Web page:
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Jamboree Today Archive

Stories from Previous Scout Jamborees

"Fantastic" is the word Boy Scouts of America's Chief Scout Executive Wayne Brock utters right away when asked to describe the 2013 National Scout Jamboree.

He speaks from many years of experience, beginning as a Scout himself, and has passed the Scouting passion down through his children, hopeful that it will continue for generations to come.

Like the rest of us, Brock has been hoofing it throughout the jamboree site, but he has been doing so not just to get from one spot to another, but to meet and greet Scouts and Venturers wherever he goes.

So how does he know the jamboree was fantastic?

"The excitement I see in the kids that are here ... the smiles on their faces ... they just seem to be having fun," he says.

The reaction he's getting from participants about this event?

"They were saying how this just feels like a camp," Brock says. "To them, the property seemed to bring people together. I don't know if it's because of the hills and the valleys or whatever, but that's the feeling they got from it.

"Of course they love the activities, and every boy seems to have his favorite ... whether it's water sports or whatever."

As for Brock himself, "I never went to a jamboree as a kid." However, he has made up for it as an adult; this is his fifth national jamboree.

"My first one was in 1981 when I worked on the subcamp staff," Brock said.  "Now my son has been to two jamborees as a Scout."

Brock's son, Richie, also attended the jamboree, as did Brock's wife, Ernestine. The Brocks also have a 17-year-old granddaughter, Katie, who also was at the jamboree.

"Maybe I can convince her to be a Venturer now that she's seen this," Brock says.

Besides the tried-and-true medium of face-to-face communication, Brock was using his iPhone to tweet his experiences throughout the jamboree; he also writes and posts daily blog entries to the "Chief's Corner".

"And I have my jamboree app to get around the jamboree," he said.

Having grown up in Scouting and worked 41 years as a BSA professional, Brock's love for Scouting is obvious and runs deep.

As a youth he served as senior patrol leader of Troop 453 of Kinston, N.C.

"I was the first Eagle in that troop," he says proudly.

He also worked on the summer camp staff at East Carolina Council's Camp Charles.

When not wearing his hat as Chief Scout Executive, Brock, 64, of Flower Mound, Texas, said he loves to go boating. The family has a houseboat and two Sea-Doos.

"I just love being on the water," he said. "I like to swim. I like to fish. I like just about everything that has to do with water."

Not coincidentally, Brock worked on the waterfront when he was a summer camp staffer teaching canoeing, rowing, swimming, and lifesaving.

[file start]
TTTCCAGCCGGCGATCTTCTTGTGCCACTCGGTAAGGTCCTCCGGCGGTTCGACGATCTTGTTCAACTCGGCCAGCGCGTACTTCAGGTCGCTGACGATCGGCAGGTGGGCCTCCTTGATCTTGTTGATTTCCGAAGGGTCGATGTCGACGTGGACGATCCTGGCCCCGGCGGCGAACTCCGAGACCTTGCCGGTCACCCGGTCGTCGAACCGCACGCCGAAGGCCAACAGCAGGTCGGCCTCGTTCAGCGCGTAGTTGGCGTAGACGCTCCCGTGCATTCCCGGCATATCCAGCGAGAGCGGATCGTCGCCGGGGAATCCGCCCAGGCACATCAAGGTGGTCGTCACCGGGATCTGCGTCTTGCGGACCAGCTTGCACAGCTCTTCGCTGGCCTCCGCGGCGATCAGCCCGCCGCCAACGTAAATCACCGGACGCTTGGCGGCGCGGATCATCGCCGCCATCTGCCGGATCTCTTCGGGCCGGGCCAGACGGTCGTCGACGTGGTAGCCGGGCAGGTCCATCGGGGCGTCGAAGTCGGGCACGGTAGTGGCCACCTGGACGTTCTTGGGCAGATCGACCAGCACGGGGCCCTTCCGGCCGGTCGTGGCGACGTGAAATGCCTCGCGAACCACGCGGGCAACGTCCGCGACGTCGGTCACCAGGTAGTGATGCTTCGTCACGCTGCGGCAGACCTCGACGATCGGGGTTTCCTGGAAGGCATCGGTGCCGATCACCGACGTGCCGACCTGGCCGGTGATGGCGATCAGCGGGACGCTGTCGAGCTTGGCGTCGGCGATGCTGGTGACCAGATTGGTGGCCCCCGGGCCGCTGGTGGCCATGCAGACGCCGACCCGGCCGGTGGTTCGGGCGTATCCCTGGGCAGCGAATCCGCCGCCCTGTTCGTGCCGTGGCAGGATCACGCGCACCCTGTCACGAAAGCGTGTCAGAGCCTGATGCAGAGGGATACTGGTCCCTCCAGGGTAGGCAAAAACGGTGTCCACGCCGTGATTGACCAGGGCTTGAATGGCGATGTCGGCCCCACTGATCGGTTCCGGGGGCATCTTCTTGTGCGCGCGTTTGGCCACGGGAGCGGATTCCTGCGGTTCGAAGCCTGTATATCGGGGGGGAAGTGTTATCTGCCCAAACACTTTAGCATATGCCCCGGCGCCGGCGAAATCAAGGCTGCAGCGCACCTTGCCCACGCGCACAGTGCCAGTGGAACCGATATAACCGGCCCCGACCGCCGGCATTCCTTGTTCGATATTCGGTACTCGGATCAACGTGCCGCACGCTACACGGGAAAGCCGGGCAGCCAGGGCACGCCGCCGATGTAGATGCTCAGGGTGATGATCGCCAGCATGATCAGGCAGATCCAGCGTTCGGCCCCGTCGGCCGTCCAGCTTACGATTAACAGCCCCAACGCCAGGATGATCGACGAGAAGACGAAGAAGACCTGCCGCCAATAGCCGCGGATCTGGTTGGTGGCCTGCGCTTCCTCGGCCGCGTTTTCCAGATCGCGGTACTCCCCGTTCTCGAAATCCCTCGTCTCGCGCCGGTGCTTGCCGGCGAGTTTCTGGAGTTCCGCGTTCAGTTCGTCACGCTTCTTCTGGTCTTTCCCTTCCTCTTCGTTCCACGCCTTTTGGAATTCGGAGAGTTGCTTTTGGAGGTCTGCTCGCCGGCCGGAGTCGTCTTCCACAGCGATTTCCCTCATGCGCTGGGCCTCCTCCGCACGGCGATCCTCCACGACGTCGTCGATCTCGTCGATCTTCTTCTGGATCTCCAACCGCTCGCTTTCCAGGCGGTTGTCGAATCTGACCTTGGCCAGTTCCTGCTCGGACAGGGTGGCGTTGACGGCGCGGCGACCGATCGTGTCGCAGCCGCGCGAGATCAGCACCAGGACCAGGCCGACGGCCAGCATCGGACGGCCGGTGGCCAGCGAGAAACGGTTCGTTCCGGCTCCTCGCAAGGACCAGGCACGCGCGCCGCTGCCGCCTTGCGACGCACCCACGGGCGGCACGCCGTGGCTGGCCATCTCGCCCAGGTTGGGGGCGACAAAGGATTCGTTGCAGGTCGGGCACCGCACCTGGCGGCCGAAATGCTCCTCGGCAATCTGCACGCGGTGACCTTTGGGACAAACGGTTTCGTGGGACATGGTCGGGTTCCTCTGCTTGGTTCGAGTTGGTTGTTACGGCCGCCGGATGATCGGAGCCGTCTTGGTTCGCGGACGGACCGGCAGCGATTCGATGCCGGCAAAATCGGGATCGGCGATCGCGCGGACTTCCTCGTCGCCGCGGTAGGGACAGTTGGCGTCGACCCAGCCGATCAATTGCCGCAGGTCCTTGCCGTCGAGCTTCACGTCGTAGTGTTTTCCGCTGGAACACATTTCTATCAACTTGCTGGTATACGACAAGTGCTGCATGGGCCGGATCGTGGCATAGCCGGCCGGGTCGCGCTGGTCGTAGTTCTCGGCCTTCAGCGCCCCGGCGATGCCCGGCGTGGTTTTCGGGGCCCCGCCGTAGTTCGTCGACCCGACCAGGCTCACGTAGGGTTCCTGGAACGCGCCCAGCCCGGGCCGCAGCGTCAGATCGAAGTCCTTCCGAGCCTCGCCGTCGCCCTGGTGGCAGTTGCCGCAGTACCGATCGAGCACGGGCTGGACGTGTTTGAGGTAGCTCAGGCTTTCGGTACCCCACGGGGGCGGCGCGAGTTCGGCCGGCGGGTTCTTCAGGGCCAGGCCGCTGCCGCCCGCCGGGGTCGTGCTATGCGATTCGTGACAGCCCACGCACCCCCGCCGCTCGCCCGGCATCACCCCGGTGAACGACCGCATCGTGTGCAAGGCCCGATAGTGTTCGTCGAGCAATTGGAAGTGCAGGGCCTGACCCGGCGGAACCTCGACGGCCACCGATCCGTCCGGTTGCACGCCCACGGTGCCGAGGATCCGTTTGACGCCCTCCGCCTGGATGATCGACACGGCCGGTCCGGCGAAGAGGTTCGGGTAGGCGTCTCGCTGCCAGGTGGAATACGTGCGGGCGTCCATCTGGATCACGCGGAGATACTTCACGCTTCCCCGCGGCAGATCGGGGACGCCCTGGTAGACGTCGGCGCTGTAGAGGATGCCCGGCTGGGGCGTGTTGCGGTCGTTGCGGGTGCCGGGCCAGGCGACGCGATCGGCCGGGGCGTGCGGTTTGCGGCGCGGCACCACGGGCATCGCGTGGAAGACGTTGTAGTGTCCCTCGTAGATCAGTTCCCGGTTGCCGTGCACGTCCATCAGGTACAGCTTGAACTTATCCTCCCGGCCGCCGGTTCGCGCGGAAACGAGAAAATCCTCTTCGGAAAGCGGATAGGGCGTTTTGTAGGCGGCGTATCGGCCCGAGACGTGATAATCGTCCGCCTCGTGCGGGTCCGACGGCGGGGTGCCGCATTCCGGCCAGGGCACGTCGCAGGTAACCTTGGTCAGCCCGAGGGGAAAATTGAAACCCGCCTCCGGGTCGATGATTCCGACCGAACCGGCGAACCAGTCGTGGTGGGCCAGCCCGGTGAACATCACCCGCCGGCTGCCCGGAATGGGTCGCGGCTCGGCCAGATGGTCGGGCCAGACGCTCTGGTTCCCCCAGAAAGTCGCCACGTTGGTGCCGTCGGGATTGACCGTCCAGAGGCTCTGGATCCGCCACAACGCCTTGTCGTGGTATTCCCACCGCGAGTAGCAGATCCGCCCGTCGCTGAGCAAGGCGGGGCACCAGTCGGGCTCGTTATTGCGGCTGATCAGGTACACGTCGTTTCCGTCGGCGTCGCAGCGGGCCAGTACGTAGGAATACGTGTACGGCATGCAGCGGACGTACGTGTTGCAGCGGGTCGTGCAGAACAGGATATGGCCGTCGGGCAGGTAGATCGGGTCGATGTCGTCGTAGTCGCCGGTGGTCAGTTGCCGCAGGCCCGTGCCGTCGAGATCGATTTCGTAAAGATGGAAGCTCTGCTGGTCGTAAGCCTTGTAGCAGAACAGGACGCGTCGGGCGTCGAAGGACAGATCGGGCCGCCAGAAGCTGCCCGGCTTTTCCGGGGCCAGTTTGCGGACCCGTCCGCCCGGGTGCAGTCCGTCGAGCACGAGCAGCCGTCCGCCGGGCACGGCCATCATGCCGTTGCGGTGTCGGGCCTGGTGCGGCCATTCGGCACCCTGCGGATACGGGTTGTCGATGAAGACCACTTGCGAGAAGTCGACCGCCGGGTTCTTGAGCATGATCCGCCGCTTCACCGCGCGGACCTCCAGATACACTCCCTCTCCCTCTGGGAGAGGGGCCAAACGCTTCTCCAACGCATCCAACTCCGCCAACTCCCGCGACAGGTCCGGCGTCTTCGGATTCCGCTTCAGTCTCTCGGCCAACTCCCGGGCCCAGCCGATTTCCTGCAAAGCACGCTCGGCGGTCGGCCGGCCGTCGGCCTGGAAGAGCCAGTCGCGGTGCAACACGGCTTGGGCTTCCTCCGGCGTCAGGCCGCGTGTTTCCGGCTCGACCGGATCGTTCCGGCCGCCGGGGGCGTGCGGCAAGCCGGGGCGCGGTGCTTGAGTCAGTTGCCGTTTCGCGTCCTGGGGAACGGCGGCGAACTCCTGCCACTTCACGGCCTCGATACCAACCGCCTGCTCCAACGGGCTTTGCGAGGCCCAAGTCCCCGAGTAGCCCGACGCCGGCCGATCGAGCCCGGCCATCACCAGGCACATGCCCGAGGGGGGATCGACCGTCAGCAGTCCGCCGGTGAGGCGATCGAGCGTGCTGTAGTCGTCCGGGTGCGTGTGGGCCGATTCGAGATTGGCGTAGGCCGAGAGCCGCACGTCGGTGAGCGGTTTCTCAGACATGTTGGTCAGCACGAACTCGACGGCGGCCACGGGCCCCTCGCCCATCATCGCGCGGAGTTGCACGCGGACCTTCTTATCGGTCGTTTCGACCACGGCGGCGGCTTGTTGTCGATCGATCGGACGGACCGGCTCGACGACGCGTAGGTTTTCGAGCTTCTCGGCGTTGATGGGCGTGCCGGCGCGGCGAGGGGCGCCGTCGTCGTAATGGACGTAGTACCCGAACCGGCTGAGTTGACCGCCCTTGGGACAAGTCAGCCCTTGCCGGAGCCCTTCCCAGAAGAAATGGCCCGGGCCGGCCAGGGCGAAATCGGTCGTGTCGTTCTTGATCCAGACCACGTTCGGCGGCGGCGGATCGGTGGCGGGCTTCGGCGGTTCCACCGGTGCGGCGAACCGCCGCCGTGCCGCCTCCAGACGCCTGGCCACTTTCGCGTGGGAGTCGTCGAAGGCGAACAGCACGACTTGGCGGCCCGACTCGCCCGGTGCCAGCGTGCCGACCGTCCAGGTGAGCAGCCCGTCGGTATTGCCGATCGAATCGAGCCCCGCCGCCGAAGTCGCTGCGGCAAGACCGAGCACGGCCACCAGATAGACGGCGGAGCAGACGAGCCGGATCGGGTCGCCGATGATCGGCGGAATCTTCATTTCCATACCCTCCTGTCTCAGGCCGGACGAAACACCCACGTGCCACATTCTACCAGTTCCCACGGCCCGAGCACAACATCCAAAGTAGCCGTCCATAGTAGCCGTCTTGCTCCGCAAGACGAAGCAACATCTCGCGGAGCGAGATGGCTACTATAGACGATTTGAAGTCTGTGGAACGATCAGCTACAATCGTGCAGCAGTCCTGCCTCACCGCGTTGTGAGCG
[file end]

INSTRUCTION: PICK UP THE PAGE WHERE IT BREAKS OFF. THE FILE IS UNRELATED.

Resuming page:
Surprisingly, as an active Boy Scout, Brock was unaware that professionals worked for the BSA. It wasn't until his sister married a professional Scouter that he learned they existed.

"Of course I loved Scouting. I just thought it would b a wonderful place to spend my life and have a career," he said.

Looking forward, Brock said other major changes are expected to help shape Summit activities and adventures. Other opportunities will allow people not registered with the BSA to visit the Summit and "get a taste" of it, Brock says. This could involve weekend stays for non-Scouts who would later "buzz" their experiences to others.

"We've only seen the beginning of the Summit with this jamboree," Brock says. "We'll eventually have a leadership center here. That's not in the immediate future, but the far future.  The next thing in the immediate future is to run a high adventure program next summer," which is slated to accommodate up to 25,000 Scouts.

Brock noted that the Summit will not duplicate programs offered at Philmont, Sea Base or Northern Tier.

"This is completely unique, and that's what is so great about this property," Brock said. "Another thing that's unique about the Summit is the way we'll be able to integrate technology into the outdoors.

"Here we encourage kids to bring their cellphones, not leave them at home," he continued. "We want them to take pictures. We want them post them on Facebook and Twitter so they can tell the rest of the world what Scouting's all about."

Brock said youth who join scouting today have never lived in a world without personal technology.

"To ask them to leave that at home ... unfortunately ... sometimes, if they could choose between one or the other, they would choose to stay at home with their technology," Brock said.  "I just think we can use technology as a way to introduce kids to the outdoors and enhance their outdoor experience — not replace the outdoors — or de-emphasize it.

"And I think we're showing at the Summit we're doing exactly that."


Jamboree Today's coverage of the 2013 National Scout Jamboree will continue with more memories from this event and some previews of the 2015 World Scout Jamboree and the 2017 National Scout Jamboree.

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